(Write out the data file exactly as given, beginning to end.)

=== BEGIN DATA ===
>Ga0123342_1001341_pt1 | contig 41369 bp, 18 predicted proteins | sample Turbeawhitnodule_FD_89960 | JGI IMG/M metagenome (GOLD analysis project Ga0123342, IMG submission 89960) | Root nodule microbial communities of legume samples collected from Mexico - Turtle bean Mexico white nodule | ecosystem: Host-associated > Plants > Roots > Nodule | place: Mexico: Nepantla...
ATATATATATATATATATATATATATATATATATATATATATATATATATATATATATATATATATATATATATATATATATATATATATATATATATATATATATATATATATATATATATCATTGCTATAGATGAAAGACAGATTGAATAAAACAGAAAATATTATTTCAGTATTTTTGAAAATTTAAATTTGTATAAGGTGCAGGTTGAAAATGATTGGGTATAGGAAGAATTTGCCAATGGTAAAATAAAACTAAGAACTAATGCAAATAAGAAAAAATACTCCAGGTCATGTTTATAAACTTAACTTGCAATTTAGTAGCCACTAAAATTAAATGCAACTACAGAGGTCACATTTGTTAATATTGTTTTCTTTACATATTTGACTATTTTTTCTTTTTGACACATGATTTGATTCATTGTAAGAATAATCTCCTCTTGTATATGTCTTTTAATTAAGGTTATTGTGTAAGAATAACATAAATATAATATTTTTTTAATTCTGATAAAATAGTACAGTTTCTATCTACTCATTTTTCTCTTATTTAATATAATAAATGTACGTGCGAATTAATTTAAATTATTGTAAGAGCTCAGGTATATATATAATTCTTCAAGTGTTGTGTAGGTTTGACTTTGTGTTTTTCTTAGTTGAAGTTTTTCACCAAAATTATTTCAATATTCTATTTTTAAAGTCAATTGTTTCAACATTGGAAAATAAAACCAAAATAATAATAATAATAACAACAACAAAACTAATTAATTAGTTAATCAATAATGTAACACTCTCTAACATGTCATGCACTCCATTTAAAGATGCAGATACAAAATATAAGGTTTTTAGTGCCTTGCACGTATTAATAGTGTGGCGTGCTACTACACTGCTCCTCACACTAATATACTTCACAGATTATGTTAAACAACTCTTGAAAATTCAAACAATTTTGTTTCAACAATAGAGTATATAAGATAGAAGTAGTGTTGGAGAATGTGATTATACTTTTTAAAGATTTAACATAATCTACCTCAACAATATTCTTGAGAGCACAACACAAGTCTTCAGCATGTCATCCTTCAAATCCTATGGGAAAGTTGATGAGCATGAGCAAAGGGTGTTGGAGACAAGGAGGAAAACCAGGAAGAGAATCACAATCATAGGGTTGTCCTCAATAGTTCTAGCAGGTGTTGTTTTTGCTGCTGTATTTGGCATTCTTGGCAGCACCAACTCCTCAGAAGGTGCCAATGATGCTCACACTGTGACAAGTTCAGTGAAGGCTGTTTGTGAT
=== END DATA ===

>Ga0123342_1001341_pt1 | contig 41369 bp, 18 predicted proteins | sample Turbeawhitnodule_FD_89960 | JGI IMG/M metagenome (GOLD analysis project Ga0123342, IMG submission 89960) | Root nodule microbial communities of legume samples collected from Mexico - Turtle bean Mexico white nodule | ecosystem: Host-associated > Plants > Roots > Nodule | place: Mexico: Nepantla...
ATATATATATATATATATATATATATATATATATATATATATATATATATATATATATATATATATATATATATATATATATATATATATATATATATATATATATATATATATATATATATCATTGCTATAGATGAAAGACAGATTGAATAAAACAGAAAATATTATTTCAGTATTTTTGAAAATTTAAATTTGTATAAGGTGCAGGTTGAAAATGATTGGGTATAGGAAGAATTTGCCAATGGTAAAATAAAACTAAGAACTAATGCAAATAAGAAAAAATACTCCAGGTCATGTTTATAAACTTAACTTGCAATTTAGTAGCCACTAAAATTAAATGCAACTACAGAGGTCACATTTGTTAATATTGTTTTCTTTACATATTTGACTATTTTTTCTTTTTGACACATGATTTGATTCATTGTAAGAATAATCTCCTCTTGTATATGTCTTTTAATTAAGGTTATTGTGTAAGAATAACATAAATATAATATTTTTTTAATTCTGATAAAATAGTACAGTTTCTATCTACTCATTTTTCTCTTATTTAATATAATAAATGTACGTGCGAATTAATTTAAATTATTGTAAGAGCTCAGGTATATATATAATTCTTCAAGTGTTGTGTAGGTTTGACTTTGTGTTTTTCTTAGTTGAAGTTTTTCACCAAAATTATTTCAATATTCTATTTTTAAAGTCAATTGTTTCAACATTGGAAAATAAAACCAAAATAATAATAATAATAACAACAACAAAACTAATTAATTAGTTAATCAATAATGTAACACTCTCTAACATGTCATGCACTCCATTTAAAGATGCAGATACAAAATATAAGGTTTTTAGTGCCTTGCACGTATTAATAGTGTGGCGTGCTACTACACTGCTCCTCACACTAATATACTTCACAGATTATGTTAAACAACTCTTGAAAATTCAAACAATTTTGTTTCAACAATAGAGTATATAAGATAGAAGTAGTGTTGGAGAATGTGATTATACTTTTTAAAGATTTAACATAATCTACCTCAACAATATTCTTGAGAGCACAACACAAGTCTTCAGCATGTCATCCTTCAAATCCTATGGGAAAGTTGATGAGCATGAGCAAAGGGTGTTGGAGACAAGGAGGAAAACCAGGAAGAGAATCACAATCATAGGGTTGTCCTCAATAGTTCTAGCAGGTGTTGTTTTTGCTGCTGTATTTGGCATTCTTGGCAGCACCAACTCCTCAGAAGGTGCCAATGATGCTCACACTGTGACAAGTTCAGTGAAGGCTGTTTGTGAT